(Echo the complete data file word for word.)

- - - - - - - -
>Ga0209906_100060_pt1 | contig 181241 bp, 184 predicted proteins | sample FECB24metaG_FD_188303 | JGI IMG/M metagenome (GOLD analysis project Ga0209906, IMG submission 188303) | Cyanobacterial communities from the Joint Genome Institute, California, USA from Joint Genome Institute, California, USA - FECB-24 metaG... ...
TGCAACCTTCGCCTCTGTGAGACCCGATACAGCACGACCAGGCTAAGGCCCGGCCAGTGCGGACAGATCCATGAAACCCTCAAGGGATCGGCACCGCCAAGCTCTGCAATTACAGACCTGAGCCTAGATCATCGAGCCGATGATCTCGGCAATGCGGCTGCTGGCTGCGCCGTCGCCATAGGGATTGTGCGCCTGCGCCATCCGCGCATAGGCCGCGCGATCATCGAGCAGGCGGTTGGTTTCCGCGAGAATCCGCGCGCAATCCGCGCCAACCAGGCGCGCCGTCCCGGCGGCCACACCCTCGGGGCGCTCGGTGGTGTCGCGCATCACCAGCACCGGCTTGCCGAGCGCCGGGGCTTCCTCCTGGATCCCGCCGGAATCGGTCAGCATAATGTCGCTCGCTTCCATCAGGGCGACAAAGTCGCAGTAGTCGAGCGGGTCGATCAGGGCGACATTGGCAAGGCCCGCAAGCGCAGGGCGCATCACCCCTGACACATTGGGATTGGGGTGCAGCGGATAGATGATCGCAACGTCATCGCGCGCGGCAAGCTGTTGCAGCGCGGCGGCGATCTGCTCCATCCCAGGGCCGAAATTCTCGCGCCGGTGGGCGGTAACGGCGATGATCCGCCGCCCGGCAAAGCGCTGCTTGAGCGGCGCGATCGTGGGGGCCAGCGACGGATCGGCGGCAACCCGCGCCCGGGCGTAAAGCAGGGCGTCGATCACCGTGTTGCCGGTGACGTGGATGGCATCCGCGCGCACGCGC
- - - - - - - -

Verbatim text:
>Ga0209906_100060_pt1 | contig 181241 bp, 184 predicted proteins | sample FECB24metaG_FD_188303 | JGI IMG/M metagenome (GOLD analysis project Ga0209906, IMG submission 188303) | Cyanobacterial communities from the Joint Genome Institute, California, USA from Joint Genome Institute, California, USA - FECB-24 metaG... ...
TGCAACCTTCGCCTCTGTGAGACCCGATACAGCACGACCAGGCTAAGGCCCGGCCAGTGCGGACAGATCCATGAAACCCTCAAGGGATCGGCACCGCCAAGCTCTGCAATTACAGACCTGAGCCTAGATCATCGAGCCGATGATCTCGGCAATGCGGCTGCTGGCTGCGCCGTCGCCATAGGGATTGTGCGCCTGCGCCATCCGCGCATAGGCCGCGCGATCATCGAGCAGGCGGTTGGTTTCCGCGAGAATCCGCGCGCAATCCGCGCCAACCAGGCGCGCCGTCCCGGCGGCCACACCCTCGGGGCGCTCGGTGGTGTCGCGCATCACCAGCACCGGCTTGCCGAGCGCCGGGGCTTCCTCCTGGATCCCGCCGGAATCGGTCAGCATAATGTCGCTCGCTTCCATCAGGGCGACAAAGTCGCAGTAGTCGAGCGGGTCGATCAGGGCGACATTGGCAAGGCCCGCAAGCGCAGGGCGCATCACCCCTGACACATTGGGATTGGGGTGCAGCGGATAGATGATCGCAACGTCATCGCGCGCGGCAAGCTGTTGCAGCGCGGCGGCGATCTGCTCCATCCCAGGGCCGAAATTCTCGCGCCGGTGGGCGGTAACGGCGATGATCCGCCGCCCGGCAAAGCGCTGCTTGAGCGGCGCGATCGTGGGGGCCAGCGACGGATCGGCGGCAACCCGCGCCCGGGCGTAAAGCAGGGCGTCGATCACCGTGTTGCCGGTGACGTGGATGGCATCCGCGCGCACGCGC